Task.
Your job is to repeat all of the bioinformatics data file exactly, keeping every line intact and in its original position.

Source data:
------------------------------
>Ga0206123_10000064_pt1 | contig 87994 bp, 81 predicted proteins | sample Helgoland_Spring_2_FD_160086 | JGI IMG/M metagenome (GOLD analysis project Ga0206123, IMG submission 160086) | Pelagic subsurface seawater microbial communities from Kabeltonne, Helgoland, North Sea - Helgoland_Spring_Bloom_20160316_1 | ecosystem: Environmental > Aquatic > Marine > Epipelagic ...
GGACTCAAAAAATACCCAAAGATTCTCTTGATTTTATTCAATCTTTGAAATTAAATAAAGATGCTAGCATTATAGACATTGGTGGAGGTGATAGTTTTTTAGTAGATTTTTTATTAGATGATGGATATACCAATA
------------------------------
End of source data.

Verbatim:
>Ga0206123_10000064_pt1 | contig 87994 bp, 81 predicted proteins | sample Helgoland_Spring_2_FD_160086 | JGI IMG/M metagenome (GOLD analysis project Ga0206123, IMG submission 160086) | Pelagic subsurface seawater microbial communities from Kabeltonne, Helgoland, North Sea - Helgoland_Spring_Bloom_20160316_1 | ecosystem: Environmental > Aquatic > Marine > Epipelagic ...
GGACTCAAAAAATACCCAAAGATTCTCTTGATTTTATTCAATCTTTGAAATTAAATAAAGATGCTAGCATTATAGACATTGGTGGAGGTGATAGTTTTTTAGTAGATTTTTTATTAGATGATGGATATACCAATA